Date of Award

Summer 8-1-2011

Degree Type


Degree Name

Doctor of Philosophy (PhD)



Committee Chair

Christopher Barry

Committee Chair Department


Committee Member 2

Randolph Arnau

Committee Member 2 Department


Committee Member 3

David Marcus

Committee Member 3 Department


Committee Member 4

Sterett Mercer

Committee Member 4 Department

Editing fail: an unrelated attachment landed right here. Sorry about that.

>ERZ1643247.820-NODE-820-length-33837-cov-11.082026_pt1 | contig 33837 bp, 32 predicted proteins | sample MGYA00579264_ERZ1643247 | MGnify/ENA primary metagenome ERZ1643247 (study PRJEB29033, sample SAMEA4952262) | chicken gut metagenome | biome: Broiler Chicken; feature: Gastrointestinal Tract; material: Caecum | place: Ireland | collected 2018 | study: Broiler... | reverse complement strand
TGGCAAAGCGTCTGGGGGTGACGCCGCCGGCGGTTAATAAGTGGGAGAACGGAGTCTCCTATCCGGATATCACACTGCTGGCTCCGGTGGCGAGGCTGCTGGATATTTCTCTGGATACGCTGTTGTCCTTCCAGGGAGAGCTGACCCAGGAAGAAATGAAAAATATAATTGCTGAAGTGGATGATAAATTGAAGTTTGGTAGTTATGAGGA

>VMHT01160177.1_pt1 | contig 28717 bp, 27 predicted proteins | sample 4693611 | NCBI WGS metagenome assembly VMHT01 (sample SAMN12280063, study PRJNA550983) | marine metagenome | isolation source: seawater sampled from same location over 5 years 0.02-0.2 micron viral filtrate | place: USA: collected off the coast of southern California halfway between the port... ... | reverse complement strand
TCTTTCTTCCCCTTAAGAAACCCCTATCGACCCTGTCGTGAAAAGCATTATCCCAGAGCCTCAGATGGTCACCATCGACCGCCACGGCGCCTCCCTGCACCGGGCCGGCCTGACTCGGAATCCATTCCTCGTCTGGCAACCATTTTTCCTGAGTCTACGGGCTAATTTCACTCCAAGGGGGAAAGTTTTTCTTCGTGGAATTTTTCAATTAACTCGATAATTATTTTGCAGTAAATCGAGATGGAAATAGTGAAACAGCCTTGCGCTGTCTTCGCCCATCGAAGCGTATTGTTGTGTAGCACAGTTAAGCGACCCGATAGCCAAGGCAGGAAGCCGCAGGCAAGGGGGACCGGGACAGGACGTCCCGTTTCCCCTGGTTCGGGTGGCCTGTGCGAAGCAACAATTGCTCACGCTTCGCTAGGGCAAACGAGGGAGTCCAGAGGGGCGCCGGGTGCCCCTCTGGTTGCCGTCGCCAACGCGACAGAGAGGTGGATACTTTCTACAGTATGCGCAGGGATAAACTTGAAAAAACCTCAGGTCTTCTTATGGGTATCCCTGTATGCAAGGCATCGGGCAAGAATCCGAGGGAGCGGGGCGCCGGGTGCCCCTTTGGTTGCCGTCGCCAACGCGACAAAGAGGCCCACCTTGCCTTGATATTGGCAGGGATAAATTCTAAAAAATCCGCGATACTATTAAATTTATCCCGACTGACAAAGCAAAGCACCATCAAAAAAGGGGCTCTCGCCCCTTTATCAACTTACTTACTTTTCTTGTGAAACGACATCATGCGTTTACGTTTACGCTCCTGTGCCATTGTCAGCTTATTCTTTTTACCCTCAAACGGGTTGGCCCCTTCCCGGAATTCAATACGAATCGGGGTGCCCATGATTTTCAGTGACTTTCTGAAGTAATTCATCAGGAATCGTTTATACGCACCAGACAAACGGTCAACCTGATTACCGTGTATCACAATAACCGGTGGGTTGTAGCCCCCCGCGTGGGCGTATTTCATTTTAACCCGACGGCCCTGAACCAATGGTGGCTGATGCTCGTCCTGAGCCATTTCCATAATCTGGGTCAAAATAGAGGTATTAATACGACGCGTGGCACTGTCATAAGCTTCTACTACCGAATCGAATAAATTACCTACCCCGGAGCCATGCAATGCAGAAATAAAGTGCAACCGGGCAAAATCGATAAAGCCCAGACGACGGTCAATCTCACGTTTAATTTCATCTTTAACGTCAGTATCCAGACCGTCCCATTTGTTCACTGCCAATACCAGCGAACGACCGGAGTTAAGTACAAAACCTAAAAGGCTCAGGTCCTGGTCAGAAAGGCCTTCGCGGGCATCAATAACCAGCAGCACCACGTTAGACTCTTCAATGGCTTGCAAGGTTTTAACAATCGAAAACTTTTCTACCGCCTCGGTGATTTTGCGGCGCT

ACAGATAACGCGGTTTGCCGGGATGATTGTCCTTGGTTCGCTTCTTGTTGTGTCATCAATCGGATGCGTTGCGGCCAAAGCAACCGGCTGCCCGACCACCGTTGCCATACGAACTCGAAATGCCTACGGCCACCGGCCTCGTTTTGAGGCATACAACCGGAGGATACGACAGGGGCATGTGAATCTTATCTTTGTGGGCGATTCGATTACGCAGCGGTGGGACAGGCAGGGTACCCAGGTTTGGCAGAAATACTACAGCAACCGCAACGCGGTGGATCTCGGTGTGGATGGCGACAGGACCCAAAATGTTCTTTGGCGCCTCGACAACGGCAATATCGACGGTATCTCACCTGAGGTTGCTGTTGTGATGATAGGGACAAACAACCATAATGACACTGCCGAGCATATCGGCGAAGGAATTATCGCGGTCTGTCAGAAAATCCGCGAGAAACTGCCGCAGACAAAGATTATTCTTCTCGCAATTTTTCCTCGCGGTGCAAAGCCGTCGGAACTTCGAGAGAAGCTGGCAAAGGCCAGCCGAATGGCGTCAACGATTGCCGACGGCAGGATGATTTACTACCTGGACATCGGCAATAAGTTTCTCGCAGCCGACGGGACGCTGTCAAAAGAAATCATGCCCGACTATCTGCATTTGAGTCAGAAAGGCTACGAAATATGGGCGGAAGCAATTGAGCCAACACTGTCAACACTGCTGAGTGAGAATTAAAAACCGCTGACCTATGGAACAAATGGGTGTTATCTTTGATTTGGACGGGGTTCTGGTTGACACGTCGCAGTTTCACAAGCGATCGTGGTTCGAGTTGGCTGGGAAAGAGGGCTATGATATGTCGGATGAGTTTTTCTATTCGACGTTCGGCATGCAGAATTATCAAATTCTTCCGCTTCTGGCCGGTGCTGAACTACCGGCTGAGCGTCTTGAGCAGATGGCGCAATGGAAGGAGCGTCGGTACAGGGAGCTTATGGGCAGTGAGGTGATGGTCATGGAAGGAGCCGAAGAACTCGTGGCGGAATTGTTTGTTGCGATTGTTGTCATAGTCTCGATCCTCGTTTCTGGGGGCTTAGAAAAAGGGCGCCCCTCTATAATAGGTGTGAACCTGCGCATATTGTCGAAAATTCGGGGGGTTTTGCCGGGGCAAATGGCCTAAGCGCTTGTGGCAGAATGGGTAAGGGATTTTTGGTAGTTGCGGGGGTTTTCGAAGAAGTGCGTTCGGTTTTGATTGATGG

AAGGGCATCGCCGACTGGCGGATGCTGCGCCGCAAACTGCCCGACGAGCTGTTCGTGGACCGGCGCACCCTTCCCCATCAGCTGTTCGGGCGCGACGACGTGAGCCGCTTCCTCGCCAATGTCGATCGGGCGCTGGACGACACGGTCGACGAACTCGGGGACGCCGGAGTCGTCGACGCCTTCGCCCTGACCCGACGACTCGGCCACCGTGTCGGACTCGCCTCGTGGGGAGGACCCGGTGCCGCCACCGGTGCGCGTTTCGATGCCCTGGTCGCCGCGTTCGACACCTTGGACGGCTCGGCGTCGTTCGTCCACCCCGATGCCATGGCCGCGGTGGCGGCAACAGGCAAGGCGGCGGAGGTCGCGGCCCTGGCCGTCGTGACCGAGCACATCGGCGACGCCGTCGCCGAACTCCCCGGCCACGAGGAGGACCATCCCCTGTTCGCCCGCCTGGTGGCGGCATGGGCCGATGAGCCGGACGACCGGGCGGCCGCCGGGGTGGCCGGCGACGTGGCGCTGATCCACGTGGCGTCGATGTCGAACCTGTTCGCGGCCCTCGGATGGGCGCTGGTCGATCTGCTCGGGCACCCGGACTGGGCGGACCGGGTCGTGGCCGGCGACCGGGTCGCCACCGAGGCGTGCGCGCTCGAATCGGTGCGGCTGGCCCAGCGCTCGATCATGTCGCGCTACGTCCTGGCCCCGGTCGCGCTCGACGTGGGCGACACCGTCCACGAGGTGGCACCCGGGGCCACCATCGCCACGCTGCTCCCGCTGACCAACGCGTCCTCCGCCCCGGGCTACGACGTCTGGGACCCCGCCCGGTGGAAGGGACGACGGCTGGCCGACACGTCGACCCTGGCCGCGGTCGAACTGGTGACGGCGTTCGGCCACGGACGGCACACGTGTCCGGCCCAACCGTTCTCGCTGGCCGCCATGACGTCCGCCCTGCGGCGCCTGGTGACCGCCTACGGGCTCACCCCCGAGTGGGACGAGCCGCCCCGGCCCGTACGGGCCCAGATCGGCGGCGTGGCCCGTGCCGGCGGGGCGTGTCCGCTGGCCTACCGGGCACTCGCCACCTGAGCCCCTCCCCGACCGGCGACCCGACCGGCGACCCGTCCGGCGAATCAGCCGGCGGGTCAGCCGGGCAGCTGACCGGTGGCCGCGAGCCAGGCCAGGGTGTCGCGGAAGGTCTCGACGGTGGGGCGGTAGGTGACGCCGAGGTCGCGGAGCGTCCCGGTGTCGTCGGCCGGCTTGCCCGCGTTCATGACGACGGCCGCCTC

The current study utilized Item Response Theory (IRT) analyses to examine the item functioning of the Inventory of Callous-Unemotional Traits (ICU; Frick, 2003) in the assessment of psychopathy-linked traits in adolescents. Self-report psychopathy measures, such as the ICU, have become increasingly common for use with adolescents. However, questions remain regarding their reliability and utility for accurately assessing these traits (Poythress, Dembo, Wareham, & Greenbaum, 2006). IRT analyses offer unique methods of investigating test and item functioning in regards to the underlying trait an inventory purportedly assesses. The current study examined and compared the item functioning of the ICU for the assessment of psychopathy-linked characteristics, particularly callous-unemotional (CU) traits, in a sample of adolescent offenders as well as a non-offending adolescent sample. Based on the current results, ICU items 11, 15, 16, and 23 were the most discriminating items in the non-offender sample. Items 5, 15, 17, and 23 were the most discriminating in the offender sample. Items 11 and 17 were found to be the most difficult and discriminating items for the non-offender and offender samples, respectively. The results of the current study further indicated that eight of the ICU items functioned differently between the two samples in either discriminating ability or item difficulty. These results support the notion that differential item functioning exists between the current sample of adolescent offenders and non-offenders. Overall, the ICU appears to estimate CU traits more reliably in this sample of non-offenders compared to the adolescent offender sample.